“It’s a seven-mile hike-in, you know?”
That was the second time the park ranger had mentioned the distance I’d have to trek in order to get to the rustic campsite I had booked for my first ever solo backpacking trip at a state park near Ann Arbor.
Was that skepticism in her voice? Or was that my own skepticism sneaking in, making anything anyone else said sound skeptical?
Either way, we both had a pretty good reason to believe that this wasn’t going to end well.
I couldn’t remember the last time I had hiked seven miles. And I had certainly never hiked seven miles with a full pack on.
And those seven miles were just for the hike-in.
The hike-out for the following day was five miles — five miles which the trail map indicated were full of “Serious Hills.” I imagined the hills grimacing at me very seriously, possibly while mumbling Very Serious Hill things under their Very Serious Hill breath.
“Those are the Hills from Hell,” the park ranger tapped the map where the “Serious Hills” were. Now the Very Serious Hills were very seriously grimacing and mumbling at me from the fiery pits of the underworld.
I stuffed the hiking map into my new hip pack. My hip pack was just one of the many new things I found myself buying before going solo backpacking — all things that I’d never thought I’d buy, like moisture-wicking pants, and, well, this:
Within minutes of starting my seven-mile hike, I was sweating so much my sunglasses kept sliding off my face and I was struggling with my new hiking poles.
The hottie Australian I’d watched in the Youtube video entitled, “How to Use Trekking Poles (Like a Pro)” had assured me that the poles would “just feel natural.”
Maybe hiking poles feel natural to Australians, who are probably born with hiking poles in both hands to help ward off alligators and just in case they want to go on a walk-about when they learn how to walk. But they didn’t feel natural to me. I kept on swinging them in the wrong direction or tripping over them or dropping them and then having to pick them up while risking toppling over.
I also couldn’t quite get the hang of my new hydration pack — which is another thing I never imagined I’d buy in my lifetime. I mean, it’s basically a big Ziploc bag with a tube attached to it that you’re supposed to drink out of like some big, hiking baby. Is drinking out of a tube also supposed to “feel natural”? Because it doesn’t. Like, not at all.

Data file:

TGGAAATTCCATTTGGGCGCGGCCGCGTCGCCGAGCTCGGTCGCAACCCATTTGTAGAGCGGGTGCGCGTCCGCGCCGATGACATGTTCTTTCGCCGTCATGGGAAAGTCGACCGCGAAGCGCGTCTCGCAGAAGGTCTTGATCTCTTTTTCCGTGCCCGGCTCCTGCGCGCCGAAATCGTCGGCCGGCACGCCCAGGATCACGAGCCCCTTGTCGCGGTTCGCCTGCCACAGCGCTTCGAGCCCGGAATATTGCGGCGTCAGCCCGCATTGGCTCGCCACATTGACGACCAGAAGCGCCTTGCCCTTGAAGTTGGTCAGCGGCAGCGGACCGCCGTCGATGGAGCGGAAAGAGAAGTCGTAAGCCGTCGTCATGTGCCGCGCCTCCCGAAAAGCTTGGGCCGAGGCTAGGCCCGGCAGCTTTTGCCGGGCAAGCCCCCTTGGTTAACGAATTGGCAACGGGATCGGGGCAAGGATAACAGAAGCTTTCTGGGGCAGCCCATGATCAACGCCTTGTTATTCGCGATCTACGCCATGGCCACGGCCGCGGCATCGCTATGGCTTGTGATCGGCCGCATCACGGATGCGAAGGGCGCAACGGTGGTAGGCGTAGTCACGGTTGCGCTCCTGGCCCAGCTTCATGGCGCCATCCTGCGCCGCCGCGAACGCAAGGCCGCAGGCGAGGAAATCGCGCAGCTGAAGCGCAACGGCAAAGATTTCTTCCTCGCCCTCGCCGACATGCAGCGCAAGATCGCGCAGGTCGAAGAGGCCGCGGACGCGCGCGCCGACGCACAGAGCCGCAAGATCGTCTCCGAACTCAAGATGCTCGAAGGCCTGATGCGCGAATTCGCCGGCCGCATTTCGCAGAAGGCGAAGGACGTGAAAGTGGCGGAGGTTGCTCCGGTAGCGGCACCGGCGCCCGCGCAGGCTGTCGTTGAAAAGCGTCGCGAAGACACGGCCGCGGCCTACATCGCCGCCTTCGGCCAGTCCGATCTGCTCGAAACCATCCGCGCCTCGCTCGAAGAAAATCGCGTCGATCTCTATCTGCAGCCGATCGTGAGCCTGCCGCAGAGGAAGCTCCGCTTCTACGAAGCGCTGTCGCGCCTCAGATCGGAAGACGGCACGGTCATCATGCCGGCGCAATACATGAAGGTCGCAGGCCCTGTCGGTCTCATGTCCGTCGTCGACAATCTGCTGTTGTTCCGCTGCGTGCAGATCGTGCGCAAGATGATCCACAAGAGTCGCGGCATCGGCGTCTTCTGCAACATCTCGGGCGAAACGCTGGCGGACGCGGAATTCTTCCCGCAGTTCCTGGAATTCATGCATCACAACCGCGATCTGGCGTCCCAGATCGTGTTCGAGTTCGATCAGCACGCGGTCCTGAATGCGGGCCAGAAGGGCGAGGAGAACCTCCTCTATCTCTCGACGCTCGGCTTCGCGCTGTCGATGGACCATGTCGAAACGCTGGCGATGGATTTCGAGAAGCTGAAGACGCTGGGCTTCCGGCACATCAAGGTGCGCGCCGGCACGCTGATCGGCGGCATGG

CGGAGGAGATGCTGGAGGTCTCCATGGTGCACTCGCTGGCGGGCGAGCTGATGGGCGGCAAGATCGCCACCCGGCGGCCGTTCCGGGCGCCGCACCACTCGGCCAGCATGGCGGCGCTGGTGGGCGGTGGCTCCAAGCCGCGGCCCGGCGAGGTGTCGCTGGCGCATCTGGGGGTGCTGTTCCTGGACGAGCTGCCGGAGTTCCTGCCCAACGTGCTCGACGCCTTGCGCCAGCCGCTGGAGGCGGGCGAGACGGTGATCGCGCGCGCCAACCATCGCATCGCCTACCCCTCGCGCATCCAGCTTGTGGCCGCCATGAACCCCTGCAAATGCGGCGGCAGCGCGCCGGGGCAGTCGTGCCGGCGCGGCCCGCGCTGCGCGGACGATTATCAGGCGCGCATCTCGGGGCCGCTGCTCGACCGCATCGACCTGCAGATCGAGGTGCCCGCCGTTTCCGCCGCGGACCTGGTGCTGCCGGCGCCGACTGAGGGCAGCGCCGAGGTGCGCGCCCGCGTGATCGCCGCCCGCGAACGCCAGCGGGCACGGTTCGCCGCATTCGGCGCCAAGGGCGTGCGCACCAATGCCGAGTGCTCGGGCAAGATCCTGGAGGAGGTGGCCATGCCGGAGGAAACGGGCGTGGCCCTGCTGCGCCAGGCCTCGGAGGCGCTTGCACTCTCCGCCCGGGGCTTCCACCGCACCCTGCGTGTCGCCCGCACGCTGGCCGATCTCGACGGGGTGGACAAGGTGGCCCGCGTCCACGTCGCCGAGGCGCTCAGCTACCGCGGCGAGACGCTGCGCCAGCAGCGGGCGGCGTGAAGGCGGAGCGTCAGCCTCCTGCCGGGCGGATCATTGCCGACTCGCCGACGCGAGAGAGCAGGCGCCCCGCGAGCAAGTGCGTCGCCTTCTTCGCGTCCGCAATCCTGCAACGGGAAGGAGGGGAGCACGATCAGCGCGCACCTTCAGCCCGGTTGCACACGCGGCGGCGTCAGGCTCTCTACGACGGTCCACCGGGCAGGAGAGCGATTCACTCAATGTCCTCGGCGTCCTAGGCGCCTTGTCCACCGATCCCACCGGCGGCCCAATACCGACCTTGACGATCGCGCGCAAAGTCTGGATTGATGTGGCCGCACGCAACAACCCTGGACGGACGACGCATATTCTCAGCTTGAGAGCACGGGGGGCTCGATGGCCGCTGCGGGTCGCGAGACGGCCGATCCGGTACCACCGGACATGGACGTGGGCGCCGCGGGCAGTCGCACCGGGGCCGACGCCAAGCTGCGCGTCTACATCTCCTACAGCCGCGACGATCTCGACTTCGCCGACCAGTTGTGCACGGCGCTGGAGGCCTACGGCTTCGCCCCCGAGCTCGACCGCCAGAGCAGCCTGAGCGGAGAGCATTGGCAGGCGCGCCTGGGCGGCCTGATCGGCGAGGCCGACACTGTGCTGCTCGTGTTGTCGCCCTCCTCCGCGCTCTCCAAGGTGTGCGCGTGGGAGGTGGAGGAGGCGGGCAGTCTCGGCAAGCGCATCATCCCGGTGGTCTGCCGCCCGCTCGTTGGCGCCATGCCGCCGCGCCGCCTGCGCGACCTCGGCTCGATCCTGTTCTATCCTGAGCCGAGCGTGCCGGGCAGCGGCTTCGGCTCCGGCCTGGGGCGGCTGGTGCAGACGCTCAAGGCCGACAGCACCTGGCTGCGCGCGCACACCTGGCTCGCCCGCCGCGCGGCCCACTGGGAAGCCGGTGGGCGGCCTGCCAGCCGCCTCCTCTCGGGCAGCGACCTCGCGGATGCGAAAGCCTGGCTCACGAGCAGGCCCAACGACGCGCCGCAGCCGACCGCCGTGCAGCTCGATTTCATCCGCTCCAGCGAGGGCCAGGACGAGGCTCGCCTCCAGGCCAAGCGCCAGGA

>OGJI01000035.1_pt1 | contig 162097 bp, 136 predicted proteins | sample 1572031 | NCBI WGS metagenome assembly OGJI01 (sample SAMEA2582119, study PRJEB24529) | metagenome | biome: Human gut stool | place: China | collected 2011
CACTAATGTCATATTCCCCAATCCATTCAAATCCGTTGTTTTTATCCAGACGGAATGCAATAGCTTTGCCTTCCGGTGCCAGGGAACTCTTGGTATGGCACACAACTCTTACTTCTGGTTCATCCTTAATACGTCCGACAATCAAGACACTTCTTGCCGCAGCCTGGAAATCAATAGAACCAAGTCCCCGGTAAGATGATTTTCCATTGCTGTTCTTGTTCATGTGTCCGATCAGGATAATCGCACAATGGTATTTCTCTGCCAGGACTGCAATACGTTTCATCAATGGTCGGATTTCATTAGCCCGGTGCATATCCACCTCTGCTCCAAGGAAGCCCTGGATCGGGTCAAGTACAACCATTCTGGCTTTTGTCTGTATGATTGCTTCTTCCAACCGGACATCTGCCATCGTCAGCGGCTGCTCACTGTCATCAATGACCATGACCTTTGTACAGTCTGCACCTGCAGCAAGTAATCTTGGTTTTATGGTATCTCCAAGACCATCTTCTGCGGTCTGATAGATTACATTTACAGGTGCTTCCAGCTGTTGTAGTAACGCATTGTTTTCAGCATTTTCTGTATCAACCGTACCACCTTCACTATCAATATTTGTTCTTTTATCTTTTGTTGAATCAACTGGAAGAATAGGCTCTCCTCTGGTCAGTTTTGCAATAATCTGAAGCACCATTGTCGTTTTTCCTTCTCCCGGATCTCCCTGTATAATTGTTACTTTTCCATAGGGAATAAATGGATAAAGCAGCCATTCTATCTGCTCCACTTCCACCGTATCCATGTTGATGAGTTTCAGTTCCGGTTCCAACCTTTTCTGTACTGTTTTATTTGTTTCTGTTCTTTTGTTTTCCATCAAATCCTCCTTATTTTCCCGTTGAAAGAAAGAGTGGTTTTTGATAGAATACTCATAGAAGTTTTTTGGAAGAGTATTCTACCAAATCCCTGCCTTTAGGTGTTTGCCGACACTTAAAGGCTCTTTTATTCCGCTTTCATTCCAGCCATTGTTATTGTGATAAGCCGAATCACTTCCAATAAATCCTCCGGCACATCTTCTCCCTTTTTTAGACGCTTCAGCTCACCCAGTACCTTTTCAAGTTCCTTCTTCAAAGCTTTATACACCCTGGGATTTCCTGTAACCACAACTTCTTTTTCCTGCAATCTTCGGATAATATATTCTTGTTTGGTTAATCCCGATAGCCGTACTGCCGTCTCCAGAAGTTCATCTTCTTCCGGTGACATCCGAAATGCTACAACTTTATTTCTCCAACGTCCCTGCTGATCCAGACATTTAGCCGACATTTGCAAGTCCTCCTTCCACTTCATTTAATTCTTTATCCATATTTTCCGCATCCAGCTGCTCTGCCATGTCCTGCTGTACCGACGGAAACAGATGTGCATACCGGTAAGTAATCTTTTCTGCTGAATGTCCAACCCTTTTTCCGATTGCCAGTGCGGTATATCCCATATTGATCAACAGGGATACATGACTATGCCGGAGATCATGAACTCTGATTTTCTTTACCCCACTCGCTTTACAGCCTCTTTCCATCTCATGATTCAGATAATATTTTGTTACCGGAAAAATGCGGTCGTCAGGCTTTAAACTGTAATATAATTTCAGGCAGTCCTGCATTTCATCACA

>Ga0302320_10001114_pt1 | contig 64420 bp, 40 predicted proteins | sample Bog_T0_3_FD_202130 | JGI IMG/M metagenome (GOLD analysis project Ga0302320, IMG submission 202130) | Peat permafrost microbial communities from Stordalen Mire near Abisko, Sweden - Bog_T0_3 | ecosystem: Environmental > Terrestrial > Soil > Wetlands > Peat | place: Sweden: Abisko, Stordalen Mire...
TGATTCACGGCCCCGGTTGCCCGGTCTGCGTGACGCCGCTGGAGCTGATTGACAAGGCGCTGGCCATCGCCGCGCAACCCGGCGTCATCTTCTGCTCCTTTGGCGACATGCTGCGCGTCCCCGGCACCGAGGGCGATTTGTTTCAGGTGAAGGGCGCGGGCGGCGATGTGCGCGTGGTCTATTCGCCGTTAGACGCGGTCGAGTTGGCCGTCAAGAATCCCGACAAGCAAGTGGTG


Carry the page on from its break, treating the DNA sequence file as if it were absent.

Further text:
In addition, there was the problem of the mountain bikes. Oh, so many mountain bikes! And they were all heading in my direction.
While the park ranger had made a point of mentioning the seven miles I’d have to walk in order to get to my campsite, she never bothered to mention the seventy-billion mountain bikers I’d have to dodge in order to survive those seven miles.
Plus, it didn’t help that the path was usually nothing more than a narrow deep ditch up the side of a “Serious Hill.” Also not helping: the fact that the mountain bikers were not stopping. Or even slowing down really.
So as soon as I’d see a mountain bike heading full-speed in my direction, I’d have to scramble up the side of the ditch, propelling myself forward into some foliage, hoping that it wasn’t Poison Ivy or seething with live snakes.
Somewhere around Mile 6, everything started to hurt — my feet, my left knee, my right shoulder where my backpack strap kept on digging in. I was sure my hottie Aussie Youtube hike instructor had a video on how to properly adjust your pack so it doesn’t dig into your shoulders, but I hadn’t watched it.
I didn’t even know if I could make it the final mile to my campsite, let alone the five miles it would take to get back to my car the next day.
I started to pay attention to all the roads I passed, telling myself I could always hitch a ride back to the parking lot if I needed to. Of course, this would probably mean being kidnapped by hill-people and being forced to live the rest of my days in a rusty cage. But even this sounded better than walking another five miles with my backpack on.
I finally made it to the campsite, where I was reminded that tents don’t just put up themselves even though you’re super tired and EVERYTHING HURTS AND OH GOD WHY AM I EVEN DOING THIS WHEN I COULD BE AT HOME ON MY COUCH WHICH DOESN’T REQUIRE ANY ASSEMBLY AT ALL BEFORE I SLEEP ON IT??
Luckily, dinner was easy. And surprisingly tasty for something freeze-dried and prepared in a bag. I suspect there were a lot of chemicals in this thing — delicious, adventurous, life-affirming chemicals.
The next morning I didn’t feel nearly as bad as I thought I would. I didn’t feel good, exactly, because my definition of good doesn’t involve all the muscles in my legs screaming at me like they’re on fire.
But I didn’t feel like I needed to risk hill-people kidnapping in order to get home.
On my five-mile hike-out, all the stuff that felt weird and awkward and totally unnatural the day before didn’t feel quite as weird anymore. I swung my hiking poles a bit more easily and was able to drink water out of the plastic tube without choking so much. Even dodging mountain bikes started to feel more natural — as natural as anything can feel when you’re scrambling up the side of a ditch in an effort not to be squashed.
When I finally made it back to my car, I felt tempted to stop by the park ranger’s station and show the skeptical park ranger I had made it.
But that would have required my walking all the way across the parking lot — a parking lot which somehow looked longer and tougher than any of the twelve miles I’d just hiked.
This was a Very Serious Parking Lot.
Possibly a Very Serious Parking Lot from Hell.
I decided I had better not risk it.
Have you ever tried solo backpacking? What was the hardest part?